Cathy Marshall (hypertext developer)

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For other people named Cathy Marshall, see Cathy Marshall (disambiguation).
Cathy Marshall
Residence Mountain View, California
Occupation Principal Researcher
Employer Microsoft’s Silicon Valley Lab
Title Principal Researcher
Website
http://www.csdl.tamu.edu/~marshall/ http://research.microsoft.com/en-us/people/cathymar/

Cathy Marshall is a Principal Researcher in Microsoft Research's Silicon Valley Lab. She is currently working on Community Information Management applications and issues associated with personal digital archiving.[1] She has led a series of projects investigating analytical work practices and collaborative hypertext, including two system development projects, Aquanet (named after the hairspray) and VIKI.[2] Marshall is mainly interested in studying human interaction when mediated by technology. From her early experiences with hypertext, Marshall discovered the negative effects of having analysts work with formal representation. Marshall learned that information which does not fit in formal representation gets lost as people try to force it into this area.[3] Cathy has a 20 year history working with hypertext. [4] She worked at Xerox PARC for 11 years and Fuji Xerox Palo Alto Lab for one year.

Between 1993 and 1996, while working with PARC, Judy Malloy and Cathy Marshall collaborated on Forward Anywhere: Notes on an Exchange between Intersecting Lives, a hypernarrative work based on electronic communication that passed between the two in which they sought "to exchange the remembered and day-to-day substance of our lives".[5] In the essay, "Closure was never a goal in this piece," the two, (Judy Malloy and Cathy Marshall) share their experiences and thoughts about collaborating in "Forward Anywhere," excerpts of which can be found in the site itself. She has also produced works such as "Do Tags Work?" which is a narrative on the effectiveness of archive tagging on the internet.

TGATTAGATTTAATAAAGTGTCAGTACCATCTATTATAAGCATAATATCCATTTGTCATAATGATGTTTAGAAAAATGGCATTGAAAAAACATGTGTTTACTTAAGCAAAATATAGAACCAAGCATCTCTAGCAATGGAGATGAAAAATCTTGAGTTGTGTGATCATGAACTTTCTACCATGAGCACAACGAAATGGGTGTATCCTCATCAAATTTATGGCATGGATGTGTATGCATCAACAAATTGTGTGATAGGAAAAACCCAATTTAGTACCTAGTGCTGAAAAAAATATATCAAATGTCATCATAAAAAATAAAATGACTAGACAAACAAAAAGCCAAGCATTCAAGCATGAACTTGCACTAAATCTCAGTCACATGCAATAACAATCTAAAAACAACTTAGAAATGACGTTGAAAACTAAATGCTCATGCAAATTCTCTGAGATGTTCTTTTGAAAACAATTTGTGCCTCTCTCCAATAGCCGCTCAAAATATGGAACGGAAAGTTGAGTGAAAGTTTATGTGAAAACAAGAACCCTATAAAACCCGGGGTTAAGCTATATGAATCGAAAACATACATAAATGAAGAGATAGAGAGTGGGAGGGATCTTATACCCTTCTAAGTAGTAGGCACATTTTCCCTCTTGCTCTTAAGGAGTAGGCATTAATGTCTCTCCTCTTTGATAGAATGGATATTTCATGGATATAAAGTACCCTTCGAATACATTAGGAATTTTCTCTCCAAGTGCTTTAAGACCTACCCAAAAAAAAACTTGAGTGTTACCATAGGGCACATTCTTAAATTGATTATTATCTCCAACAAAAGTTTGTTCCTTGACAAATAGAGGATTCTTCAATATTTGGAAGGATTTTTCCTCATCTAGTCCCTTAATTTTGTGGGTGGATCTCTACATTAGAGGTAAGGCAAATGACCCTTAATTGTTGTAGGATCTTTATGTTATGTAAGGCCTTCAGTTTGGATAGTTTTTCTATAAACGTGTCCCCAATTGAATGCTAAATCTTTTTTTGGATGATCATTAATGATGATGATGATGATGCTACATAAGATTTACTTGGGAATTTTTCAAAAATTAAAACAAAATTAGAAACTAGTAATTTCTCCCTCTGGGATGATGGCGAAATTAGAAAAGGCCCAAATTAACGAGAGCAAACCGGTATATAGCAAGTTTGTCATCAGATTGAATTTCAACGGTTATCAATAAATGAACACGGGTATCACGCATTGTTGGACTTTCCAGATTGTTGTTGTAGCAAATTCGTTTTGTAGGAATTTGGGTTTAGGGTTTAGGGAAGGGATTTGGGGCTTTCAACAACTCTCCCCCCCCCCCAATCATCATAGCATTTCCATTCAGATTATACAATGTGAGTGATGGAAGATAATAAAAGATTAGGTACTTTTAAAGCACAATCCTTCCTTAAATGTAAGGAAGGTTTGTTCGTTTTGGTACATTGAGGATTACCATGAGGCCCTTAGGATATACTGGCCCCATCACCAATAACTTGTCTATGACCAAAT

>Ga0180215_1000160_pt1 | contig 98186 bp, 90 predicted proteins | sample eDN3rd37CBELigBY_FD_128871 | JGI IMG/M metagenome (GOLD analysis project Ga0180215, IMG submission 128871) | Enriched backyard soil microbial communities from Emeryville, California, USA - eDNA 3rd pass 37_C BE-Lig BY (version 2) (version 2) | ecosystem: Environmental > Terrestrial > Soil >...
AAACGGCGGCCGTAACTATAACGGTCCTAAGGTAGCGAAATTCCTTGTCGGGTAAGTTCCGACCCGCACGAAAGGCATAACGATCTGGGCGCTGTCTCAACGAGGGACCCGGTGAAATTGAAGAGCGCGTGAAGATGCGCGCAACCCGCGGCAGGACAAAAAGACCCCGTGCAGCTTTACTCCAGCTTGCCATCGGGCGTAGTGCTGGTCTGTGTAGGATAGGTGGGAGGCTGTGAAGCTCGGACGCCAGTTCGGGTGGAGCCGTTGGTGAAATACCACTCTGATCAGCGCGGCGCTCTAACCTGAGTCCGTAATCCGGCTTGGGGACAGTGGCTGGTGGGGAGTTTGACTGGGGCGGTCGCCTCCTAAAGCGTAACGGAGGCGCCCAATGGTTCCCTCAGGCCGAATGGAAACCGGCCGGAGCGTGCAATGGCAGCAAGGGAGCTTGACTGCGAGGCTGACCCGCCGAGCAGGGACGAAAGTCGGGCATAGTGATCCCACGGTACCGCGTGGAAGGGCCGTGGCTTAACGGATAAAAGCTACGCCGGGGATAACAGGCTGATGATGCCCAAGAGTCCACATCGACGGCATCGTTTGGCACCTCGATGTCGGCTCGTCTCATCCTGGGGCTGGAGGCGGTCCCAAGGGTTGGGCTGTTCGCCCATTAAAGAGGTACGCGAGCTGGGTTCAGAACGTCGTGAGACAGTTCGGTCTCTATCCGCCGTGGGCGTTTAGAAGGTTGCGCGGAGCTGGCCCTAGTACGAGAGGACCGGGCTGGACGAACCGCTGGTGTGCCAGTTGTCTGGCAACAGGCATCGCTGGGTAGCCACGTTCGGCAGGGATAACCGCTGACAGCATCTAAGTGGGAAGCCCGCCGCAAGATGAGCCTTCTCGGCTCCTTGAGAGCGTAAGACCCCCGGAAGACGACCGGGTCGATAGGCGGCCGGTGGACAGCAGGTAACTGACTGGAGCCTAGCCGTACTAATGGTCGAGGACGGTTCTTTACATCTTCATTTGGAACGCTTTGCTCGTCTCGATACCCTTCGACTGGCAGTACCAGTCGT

Selected Bibliography[edit]

Reading and Writing the Electronic Book, Morgan & Claypool (2009)

References[edit]

  1. ^ http://research.microsoft.com/en-us/people/cathymar/ (deadlink dec-2014)
  2. ^ "Forward Anywhere." Eastgate: Serious Hypertext. Web. 26 Oct. 2009. <http://www.eastgate.com/catalog/ForwardAnywhere.html>.
  3. ^ "Cathy Marshall Interview"
  4. ^ http://www.nytimes.com/1999/07/22/technology/i-link-therefore-i-am-a-web-intellectual-s-diary.html
  5. ^ The Independent, 6 April 1997. Marek Kohn, Technofile. Retrieved on April 29, 2009.

External links[edit]